One piece of advice: resist the temptation of overdoing this! Compression may make the sound punchier, but don’t throw away all dynamics here or you’ll risk draining the life from your hard-earned waveforms. So I stick with a ratio of no more than two, keep the makeup gain fairly low, and the threshold somewhat high to only trigger the compressor in the upper fifth of the dynamic range.

Next: equalization. This is to scoop out an unpleasant character by attenuating certain frequency ranges. Again, the Calf suite has got me covered. A five band EQ is sufficient as I don’t want to be tempted to make sharp cuts in the frequency spectrum of the signal. As a general rule I don’t boost any frequencies but primarily cut. Here, too, the key is to be gentle. Don’t cut more than two or three decibels or you’ll end up with a comically filtered sound. (Exceptions apply for drum recordings, but thankfully we dodged that bullet by using Hydrogen.) If you find that you need to cut or boost more than that, chances are that there are problems with your recording. Don’t try to compensate for problems with post-processing that could have been avoided by improving the recording quality. I scoop out the mids a tiny bit and cut out the very low bass frequencies that don’t contribute anything more than a rumble.

MIDI Resurgence

With the bass line and the drums in place it was time to revisit the harmonies for part B. I really did want to record them with my very red virtual analog hardware synthesizer, but when I brought it into my tiny work room I realized that I had ran out of space on my lap — I had run out of space on my desk months ago, and with all those audio cables piling up on the floor even that was no option.

Lilypond generated a MIDI file earlier, so I sighed and told Ardour to import it. I assigned the ancient electric piano plugin mdaEPiano as a synthesizer to the track, and expanded the track vertically to drag around every MIDI note event by hand, refining the notes and adding tiny timing and velocity imperfections to make it seem as if a human played them. To paper over the clearly audible undesirable imperfections of the plugin’s sound generation I added some Calf Reverb (for the graphics people: adding reverb is roughly equivalent to using the blur tool in a graphics application). I could have picked one of the many better synthesizers and emulators, but we go way back, this plugin and I.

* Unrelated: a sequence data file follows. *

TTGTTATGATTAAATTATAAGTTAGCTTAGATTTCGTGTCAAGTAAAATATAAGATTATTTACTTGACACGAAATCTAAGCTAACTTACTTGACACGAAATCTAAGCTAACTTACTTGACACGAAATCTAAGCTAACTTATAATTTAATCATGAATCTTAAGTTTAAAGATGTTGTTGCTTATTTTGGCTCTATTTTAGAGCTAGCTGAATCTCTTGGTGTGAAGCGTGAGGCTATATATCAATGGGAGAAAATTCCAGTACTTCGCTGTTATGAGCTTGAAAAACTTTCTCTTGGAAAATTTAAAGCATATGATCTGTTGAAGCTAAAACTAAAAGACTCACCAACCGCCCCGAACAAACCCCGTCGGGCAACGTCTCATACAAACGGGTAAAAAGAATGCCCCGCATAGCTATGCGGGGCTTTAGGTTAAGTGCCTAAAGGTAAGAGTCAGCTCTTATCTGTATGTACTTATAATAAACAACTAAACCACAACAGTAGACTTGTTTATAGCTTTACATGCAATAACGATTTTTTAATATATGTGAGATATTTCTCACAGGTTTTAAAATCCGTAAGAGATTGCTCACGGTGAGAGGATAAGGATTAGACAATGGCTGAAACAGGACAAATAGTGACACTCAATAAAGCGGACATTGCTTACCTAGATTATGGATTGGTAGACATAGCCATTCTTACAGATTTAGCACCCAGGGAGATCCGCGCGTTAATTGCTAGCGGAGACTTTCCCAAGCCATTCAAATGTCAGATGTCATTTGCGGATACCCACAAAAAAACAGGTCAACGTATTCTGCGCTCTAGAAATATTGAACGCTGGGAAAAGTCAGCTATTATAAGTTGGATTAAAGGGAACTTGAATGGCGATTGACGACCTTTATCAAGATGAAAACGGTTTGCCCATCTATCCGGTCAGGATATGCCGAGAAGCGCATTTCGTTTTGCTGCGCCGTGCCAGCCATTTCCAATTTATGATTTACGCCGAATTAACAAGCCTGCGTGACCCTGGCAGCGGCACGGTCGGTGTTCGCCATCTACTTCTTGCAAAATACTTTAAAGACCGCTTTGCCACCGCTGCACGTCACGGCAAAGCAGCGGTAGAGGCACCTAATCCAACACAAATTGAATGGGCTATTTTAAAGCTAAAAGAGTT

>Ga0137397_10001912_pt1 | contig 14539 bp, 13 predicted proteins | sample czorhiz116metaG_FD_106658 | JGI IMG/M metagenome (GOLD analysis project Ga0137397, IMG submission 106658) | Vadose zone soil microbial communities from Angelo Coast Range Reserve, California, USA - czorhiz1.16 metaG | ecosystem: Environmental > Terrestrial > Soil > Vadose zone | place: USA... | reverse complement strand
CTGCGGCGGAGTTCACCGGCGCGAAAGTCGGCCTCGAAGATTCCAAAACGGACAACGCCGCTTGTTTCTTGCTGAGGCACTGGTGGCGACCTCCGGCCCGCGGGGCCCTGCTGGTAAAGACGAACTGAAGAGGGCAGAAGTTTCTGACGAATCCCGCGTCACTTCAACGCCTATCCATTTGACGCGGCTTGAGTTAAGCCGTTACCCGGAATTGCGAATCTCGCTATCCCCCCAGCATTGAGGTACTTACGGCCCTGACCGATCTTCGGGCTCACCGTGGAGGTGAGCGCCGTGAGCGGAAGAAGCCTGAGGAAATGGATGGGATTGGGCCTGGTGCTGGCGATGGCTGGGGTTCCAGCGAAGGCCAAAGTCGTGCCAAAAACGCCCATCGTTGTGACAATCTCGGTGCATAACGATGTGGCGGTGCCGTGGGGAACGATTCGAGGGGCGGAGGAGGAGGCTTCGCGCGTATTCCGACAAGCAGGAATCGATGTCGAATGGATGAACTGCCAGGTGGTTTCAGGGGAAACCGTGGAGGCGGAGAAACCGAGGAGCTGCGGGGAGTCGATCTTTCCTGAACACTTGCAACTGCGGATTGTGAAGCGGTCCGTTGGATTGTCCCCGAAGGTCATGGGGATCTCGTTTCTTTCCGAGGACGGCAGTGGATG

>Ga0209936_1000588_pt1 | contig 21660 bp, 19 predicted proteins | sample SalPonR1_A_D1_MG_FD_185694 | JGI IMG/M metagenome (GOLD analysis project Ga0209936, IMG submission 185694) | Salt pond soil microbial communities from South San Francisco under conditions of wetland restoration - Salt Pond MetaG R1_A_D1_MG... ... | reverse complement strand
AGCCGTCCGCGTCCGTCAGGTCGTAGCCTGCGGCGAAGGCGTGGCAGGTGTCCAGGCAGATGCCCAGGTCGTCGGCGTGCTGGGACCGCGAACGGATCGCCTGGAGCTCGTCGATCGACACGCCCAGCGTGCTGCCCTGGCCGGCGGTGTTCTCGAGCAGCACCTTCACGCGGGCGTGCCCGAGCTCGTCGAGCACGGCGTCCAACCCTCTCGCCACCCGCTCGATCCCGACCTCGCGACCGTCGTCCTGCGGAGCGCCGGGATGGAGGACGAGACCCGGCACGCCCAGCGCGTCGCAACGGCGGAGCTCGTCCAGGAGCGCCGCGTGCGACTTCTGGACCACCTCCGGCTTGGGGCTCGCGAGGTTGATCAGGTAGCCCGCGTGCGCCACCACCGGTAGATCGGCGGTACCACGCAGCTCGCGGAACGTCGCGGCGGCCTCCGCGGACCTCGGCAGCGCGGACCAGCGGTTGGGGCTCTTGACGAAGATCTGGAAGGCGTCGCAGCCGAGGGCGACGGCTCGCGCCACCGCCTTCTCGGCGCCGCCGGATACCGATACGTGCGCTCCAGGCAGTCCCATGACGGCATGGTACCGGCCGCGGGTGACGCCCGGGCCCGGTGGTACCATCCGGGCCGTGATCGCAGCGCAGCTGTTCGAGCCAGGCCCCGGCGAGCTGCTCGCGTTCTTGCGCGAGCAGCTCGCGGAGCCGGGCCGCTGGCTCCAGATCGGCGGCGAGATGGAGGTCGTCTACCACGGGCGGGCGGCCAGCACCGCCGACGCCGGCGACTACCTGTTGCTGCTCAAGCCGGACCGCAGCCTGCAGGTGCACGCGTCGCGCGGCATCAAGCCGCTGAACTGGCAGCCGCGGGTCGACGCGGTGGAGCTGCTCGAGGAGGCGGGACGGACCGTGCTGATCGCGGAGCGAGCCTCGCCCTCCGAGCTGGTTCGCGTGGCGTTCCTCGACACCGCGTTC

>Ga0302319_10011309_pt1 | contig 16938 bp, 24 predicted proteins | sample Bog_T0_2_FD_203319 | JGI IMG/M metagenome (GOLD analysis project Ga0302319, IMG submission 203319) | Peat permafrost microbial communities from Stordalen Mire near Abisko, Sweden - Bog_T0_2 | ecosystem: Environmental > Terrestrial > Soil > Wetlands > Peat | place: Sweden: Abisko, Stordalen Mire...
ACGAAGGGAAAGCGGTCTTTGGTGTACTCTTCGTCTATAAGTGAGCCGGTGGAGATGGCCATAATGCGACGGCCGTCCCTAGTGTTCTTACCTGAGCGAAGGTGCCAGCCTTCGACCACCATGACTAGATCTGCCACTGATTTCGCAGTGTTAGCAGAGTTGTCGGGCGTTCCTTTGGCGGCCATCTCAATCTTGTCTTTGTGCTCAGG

MIDI support in Ardour is really well thought-out as you don’t need to ever leave the main window, so you are always surrounded by audio context. You just expand the track vertically and have as much access to the events as you want. This approach may be a little unusual for those who are used to MIDI sequencers, but for my purposes it is close to perfect.

Audio and MIDI tracks in Ardour

Lyrics and Vocals: Human vs Machine

At this point things were coming together nicely, but we only had lyrics (a handful of words, really) for the chorus. Not enough for a song, but just a little too much for a laundry list. So I turned to IRC again where our resident Debian ambassador and assuredly human person Vagrant Cascadian happened to volunteer a stroke of genius: what if the lyrics were composed entirely of typos in package descriptions that had been fixed since the last release? Vagrant carefully reordered the words to a poignant poem, bringing them alive as the voice of the adversarial machine, a symbol of the waning hold of the bugs and errors on our way to the next release. What would be more fitting than to let the machine croak these words in the release song?